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Friday, September 28, 2007

Back to the Eighth Grade for August Housing Statistics

Monthly housing statistics dribble out at different times. We collect and summarize them in terms of that major economic concept from grammar school, the law of supply and demand. So let's go back to the eighth grade and see what's up.

The Quick Summary
Inventories must decline in a large way, meaning that builders must slow down, prices will have to drop, and lending will have to stabilize before anything approaching a normal supply/demand relationship returns. There is evidence that this will take....some time.

**On The Supply Side**
Inventories: The number of homes on the market continues to rise, and now stands at a 10.0 month supply. This is excessive when we consider that a 6 month supply is widely cited as a market in equilibrium.

The bull markets of 2004 and 2005 carried supply of only around 4.5 months. We are 122% above those heady times, and 67% above a "normal" market supply.

Inventories have risen 20% since March of 2007 alone. We have not seen a worse reading since February 1988 when housing held a supply of 10.3 months. Sure sounds like a really soft market from here.

In terms of the law of supply and demand, the inventory picture is persuasive for both buyers and sellers. The blog Housing Intelligence has a graphic representation of the relationship between inventory and sales from 1999 to the present, with a supply/demand based analysis.

New Permits, Starts and Completions, (census.gov): The most recent data, (PDF), illustrates once more, the degree to which the market is trying to adjust by putting the brakes on production. New permits were 24.5% less than August, 2006, starts came in at 19.1% under last August, while completions registered a 19.0% decline.

These percentages have been similar for a number of months now, to the point of being repetitive. Nevertheless, inventories have risen for 9 straight months to lofty levels.

With the money and lending news, most would suggest that only a drastic decline in supply, spurred by lower prices will bring those buyers back onto the scene. Market parity looms as a phenomenon of the future in this light.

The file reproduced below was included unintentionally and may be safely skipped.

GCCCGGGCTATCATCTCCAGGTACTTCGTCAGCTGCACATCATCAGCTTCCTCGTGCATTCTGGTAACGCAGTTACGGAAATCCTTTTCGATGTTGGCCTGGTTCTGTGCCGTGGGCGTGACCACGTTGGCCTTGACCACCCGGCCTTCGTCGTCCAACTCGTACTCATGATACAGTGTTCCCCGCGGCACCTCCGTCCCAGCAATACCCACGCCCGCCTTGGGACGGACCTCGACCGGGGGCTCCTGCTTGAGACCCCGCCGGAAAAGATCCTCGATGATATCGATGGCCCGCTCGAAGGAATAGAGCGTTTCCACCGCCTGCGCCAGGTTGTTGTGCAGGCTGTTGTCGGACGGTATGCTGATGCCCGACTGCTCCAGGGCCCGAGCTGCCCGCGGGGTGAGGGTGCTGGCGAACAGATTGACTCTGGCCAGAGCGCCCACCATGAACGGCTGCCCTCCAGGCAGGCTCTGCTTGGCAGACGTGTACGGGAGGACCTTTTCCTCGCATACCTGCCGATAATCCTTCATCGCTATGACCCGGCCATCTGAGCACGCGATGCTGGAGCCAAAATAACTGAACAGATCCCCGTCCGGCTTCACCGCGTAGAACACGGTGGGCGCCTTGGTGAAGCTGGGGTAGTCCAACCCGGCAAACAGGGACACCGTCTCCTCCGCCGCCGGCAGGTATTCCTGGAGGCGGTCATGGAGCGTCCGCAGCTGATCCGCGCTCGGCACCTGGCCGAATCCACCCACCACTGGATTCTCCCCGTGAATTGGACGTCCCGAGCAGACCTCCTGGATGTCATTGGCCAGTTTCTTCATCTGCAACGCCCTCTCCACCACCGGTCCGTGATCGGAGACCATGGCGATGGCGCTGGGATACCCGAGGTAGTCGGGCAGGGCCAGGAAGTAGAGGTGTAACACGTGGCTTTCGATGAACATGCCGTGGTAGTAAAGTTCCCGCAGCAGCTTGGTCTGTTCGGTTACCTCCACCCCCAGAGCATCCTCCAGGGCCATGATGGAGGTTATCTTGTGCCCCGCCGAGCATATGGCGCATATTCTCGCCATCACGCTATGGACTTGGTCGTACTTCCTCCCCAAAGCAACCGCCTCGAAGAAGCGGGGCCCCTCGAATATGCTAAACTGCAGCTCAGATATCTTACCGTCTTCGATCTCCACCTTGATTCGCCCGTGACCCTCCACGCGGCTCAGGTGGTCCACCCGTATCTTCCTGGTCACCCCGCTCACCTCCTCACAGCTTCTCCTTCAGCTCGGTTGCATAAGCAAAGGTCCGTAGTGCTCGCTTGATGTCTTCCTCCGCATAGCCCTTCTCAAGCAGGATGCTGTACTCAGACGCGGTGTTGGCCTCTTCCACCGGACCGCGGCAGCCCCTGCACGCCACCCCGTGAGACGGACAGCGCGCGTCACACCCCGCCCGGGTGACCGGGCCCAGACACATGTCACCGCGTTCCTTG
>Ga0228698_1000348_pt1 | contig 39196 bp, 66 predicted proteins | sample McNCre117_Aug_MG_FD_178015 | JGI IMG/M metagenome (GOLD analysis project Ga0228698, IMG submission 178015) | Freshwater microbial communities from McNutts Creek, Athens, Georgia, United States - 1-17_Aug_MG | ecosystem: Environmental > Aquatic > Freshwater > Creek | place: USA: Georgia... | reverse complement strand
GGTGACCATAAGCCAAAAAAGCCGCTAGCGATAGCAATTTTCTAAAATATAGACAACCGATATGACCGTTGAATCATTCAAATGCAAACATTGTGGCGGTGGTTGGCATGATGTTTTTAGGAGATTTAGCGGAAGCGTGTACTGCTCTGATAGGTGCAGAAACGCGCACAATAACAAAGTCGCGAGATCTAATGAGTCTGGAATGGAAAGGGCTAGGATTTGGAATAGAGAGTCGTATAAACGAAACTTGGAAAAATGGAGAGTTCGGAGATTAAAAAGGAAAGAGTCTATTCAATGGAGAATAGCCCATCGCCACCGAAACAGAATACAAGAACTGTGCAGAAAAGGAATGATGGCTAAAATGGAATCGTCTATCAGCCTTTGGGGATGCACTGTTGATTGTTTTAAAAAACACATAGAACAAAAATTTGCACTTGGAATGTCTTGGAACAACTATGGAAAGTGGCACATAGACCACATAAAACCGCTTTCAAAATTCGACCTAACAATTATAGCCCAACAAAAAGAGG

**Demand Factors**
The numbers for both new and exiting home sales continue to decline. As in past months, the rate of sales has done nothing to bring the supply side of the market back to earth. Here is the rundown:

New Residential Sales, (PDF), clocked in at 21.2% less than last year. This represents a seven year low according to Builder Online, by way of AP, which added this tidbit on prices:
The median sales price in August fell by 7.5 percent from a year earlier to $225,700. That was the biggest drop in percentage terms in nearly 37 years. The median price is the middle point at which half sell for more and half for less. The average sales price dropped by 8 percent in August from a year earlier to $292,000. That was the biggest decline in 17 years.
Existing Home Sales, (PDF), showed a 12.8% decline from a year ago, and CNN Money has reported this as the lowest level in five years.

For mortgage applications, the most recent report from 09/26/07 shows a decline. To our minds, refinance activity always needs to be tossed aside in this report in order to accurately measure the magnitude of new buyers. Not surprisingly, new purchase applications are down, while refinance represents something on the order of 45% of all mortgage applications.

For August, (the first month that ARM resets topped $50billion, and foreclosures boomed), it was reported that 21% of prime borrowers and one third of sub primes failed to close. The cancellation rate during 2004 was 4%.

In the next year, ARM resets will double to more than $100 billion/month and will not go under $50 billion again until August of 2008. Many believe this is a potent feature.

Counting on lower rates? For a primer on the impact of interest rates, The Federal Reserve, and what it all means for the market, Interest Rate Roundup has an excellent review.

So What's The Forecast?
With a market so strikingly oversupplied, it might be said that the vast majority of buyers and sellers do not need to know anything about interest rates. They need only to sit back and wait for price tags to tumble, at least for a while. The fundamental facts here are that inventories are painfully high, they continue to rise, and sales are not robust enough to absorb supply.

Prices have a long way to go in order to remedy this. It has been suggested that the market will see double digit percentage declines in price in order to find stability. Who knows?

No matter what particular mechanism of supply/demand ultimately restores balance, the situation will persist for...some time yet.

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Black Bear Realty Website
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